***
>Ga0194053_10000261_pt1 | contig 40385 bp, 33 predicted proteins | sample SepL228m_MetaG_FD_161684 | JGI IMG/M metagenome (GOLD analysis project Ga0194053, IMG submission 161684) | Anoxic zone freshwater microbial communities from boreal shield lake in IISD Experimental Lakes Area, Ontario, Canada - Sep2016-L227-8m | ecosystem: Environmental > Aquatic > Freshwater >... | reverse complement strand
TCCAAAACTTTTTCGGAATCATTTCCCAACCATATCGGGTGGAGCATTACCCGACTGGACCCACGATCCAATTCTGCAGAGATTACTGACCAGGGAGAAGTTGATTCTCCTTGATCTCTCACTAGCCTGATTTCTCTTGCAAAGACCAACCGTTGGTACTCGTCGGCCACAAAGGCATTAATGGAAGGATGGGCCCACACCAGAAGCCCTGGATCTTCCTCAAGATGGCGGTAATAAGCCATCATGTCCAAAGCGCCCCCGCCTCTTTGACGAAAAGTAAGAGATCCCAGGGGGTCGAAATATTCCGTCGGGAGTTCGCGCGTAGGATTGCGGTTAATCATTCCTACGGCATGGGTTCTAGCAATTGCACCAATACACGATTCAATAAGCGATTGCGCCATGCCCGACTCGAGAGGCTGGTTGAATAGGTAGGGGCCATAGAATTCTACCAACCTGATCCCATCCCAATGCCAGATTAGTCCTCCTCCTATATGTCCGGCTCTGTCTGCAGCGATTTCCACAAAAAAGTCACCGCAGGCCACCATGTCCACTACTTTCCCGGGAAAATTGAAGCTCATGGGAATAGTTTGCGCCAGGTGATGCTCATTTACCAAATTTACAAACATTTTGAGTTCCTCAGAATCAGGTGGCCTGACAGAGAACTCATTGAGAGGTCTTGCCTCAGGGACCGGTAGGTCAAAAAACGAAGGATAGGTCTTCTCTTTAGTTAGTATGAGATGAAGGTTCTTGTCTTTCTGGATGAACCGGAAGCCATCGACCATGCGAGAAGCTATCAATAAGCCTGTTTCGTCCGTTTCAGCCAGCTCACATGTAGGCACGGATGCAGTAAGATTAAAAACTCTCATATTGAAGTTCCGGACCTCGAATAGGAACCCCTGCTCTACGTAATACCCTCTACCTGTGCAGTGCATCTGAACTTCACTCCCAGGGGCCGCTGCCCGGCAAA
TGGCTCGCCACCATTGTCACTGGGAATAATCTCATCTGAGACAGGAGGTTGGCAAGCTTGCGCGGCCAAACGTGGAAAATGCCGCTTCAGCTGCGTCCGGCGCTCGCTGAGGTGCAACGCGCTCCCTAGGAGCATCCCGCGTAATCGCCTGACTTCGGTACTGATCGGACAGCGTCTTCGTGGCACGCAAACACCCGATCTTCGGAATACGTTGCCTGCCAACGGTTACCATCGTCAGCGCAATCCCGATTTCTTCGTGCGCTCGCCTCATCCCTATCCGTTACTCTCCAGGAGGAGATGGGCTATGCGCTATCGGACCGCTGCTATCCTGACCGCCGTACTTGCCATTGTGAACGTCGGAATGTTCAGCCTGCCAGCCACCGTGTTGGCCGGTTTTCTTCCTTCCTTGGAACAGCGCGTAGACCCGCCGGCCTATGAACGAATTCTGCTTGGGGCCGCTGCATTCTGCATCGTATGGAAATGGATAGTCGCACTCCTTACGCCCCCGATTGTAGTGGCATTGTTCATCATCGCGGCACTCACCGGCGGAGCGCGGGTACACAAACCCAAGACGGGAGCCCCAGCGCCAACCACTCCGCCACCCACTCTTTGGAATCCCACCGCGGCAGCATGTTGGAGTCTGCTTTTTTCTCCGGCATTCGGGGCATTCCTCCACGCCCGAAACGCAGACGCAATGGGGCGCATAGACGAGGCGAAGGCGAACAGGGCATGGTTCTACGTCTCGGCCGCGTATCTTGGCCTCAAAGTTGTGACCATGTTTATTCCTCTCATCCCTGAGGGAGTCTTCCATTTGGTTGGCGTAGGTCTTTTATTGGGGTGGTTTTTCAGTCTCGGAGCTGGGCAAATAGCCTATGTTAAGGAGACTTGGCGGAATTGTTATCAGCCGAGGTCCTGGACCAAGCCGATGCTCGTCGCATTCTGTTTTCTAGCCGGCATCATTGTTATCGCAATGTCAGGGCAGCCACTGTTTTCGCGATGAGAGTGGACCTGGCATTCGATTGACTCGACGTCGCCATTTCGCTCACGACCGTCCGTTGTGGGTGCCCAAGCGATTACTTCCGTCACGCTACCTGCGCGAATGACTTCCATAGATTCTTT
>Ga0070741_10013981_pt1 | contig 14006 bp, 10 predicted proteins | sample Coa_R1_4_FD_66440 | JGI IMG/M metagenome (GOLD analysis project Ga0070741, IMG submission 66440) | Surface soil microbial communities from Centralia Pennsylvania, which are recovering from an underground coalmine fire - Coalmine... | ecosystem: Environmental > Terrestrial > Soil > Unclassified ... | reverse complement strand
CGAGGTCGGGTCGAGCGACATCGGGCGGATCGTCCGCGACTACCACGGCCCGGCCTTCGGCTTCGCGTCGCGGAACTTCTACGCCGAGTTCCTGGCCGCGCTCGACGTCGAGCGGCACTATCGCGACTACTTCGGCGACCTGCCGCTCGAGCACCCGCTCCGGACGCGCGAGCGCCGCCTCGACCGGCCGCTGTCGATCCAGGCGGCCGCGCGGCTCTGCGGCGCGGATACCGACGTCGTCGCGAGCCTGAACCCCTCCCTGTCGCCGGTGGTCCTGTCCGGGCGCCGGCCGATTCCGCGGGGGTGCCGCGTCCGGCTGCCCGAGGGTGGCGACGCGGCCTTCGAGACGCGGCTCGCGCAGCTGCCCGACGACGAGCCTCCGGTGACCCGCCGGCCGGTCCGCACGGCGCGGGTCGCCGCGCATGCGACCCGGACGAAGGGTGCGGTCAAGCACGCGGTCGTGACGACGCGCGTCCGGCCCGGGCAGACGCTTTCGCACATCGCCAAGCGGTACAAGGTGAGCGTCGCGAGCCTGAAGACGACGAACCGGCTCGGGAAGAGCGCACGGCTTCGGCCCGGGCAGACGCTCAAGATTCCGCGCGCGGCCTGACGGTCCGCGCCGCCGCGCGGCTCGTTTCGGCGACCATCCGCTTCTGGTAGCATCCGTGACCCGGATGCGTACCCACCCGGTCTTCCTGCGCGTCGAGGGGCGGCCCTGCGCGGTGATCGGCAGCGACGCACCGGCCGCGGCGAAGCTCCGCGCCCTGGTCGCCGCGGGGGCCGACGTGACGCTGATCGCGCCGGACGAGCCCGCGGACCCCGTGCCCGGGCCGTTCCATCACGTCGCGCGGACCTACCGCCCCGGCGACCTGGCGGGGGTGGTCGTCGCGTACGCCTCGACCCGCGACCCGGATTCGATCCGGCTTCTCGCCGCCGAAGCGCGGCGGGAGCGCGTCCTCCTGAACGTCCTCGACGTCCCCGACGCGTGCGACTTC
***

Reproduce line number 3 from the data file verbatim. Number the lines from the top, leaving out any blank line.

TGGCTCGCCACCATTGTCACTGGGAATAATCTCATCTGAGACAGGAGGTTGGCAAGCTTGCGCGGCCAAACGTGGAAAATGCCGCTTCAGCTGCGTCCGGCGCTCGCTGAGGTGCAACGCGCTCCCTAGGAGCATCCCGCGTAATCGCCTGACTTCGGTACTGATCGGACAGCGTCTTCGTGGCACGCAAACACCCGATCTTCGGAATACGTTGCCTGCCAACGGTTACCATCGTCAGCGCAATCCCGATTTCTTCGTGCGCTCGCCTCATCCCTATCCGTTACTCTCCAGGAGGAGATGGGCTATGCGCTATCGGACCGCTGCTATCCTGACCGCCGTACTTGCCATTGTGAACGTCGGAATGTTCAGCCTGCCAGCCACCGTGTTGGCCGGTTTTCTTCCTTCCTTGGAACAGCGCGTAGACCCGCCGGCCTATGAACGAATTCTGCTTGGGGCCGCTGCATTCTGCATCGTATGGAAATGGATAGTCGCACTCCTTACGCCCCCGATTGTAGTGGCATTGTTCATCATCGCGGCACTCACCGGCGGAGCGCGGGTACACAAACCCAAGACGGGAGCCCCAGCGCCAACCACTCCGCCACCCACTCTTTGGAATCCCACCGCGGCAGCATGTTGGAGTCTGCTTTTTTCTCCGGCATTCGGGGCATTCCTCCACGCCCGAAACGCAGACGCAATGGGGCGCATAGACGAGGCGAAGGCGAACAGGGCATGGTTCTACGTCTCGGCCGCGTATCTTGGCCTCAAAGTTGTGACCATGTTTATTCCTCTCATCCCTGAGGGAGTCTTCCATTTGGTTGGCGTAGGTCTTTTATTGGGGTGGTTTTTCAGTCTCGGAGCTGGGCAAATAGCCTATGTTAAGGAGACTTGGCGGAATTGTTATCAGCCGAGGTCCTGGACCAAGCCGATGCTCGTCGCATTCTGTTTTCTAGCCGGCATCATTGTTATCGCAATGTCAGGGCAGCCACTGTTTTCGCGATGAGAGTGGACCTGGCATTCGATTGACTCGACGTCGCCATTTCGCTCACGACCGTCCGTTGTGGGTGCCCAAGCGATTACTTCCGTCACGCTACCTGCGCGAATGACTTCCATAGATTCTTT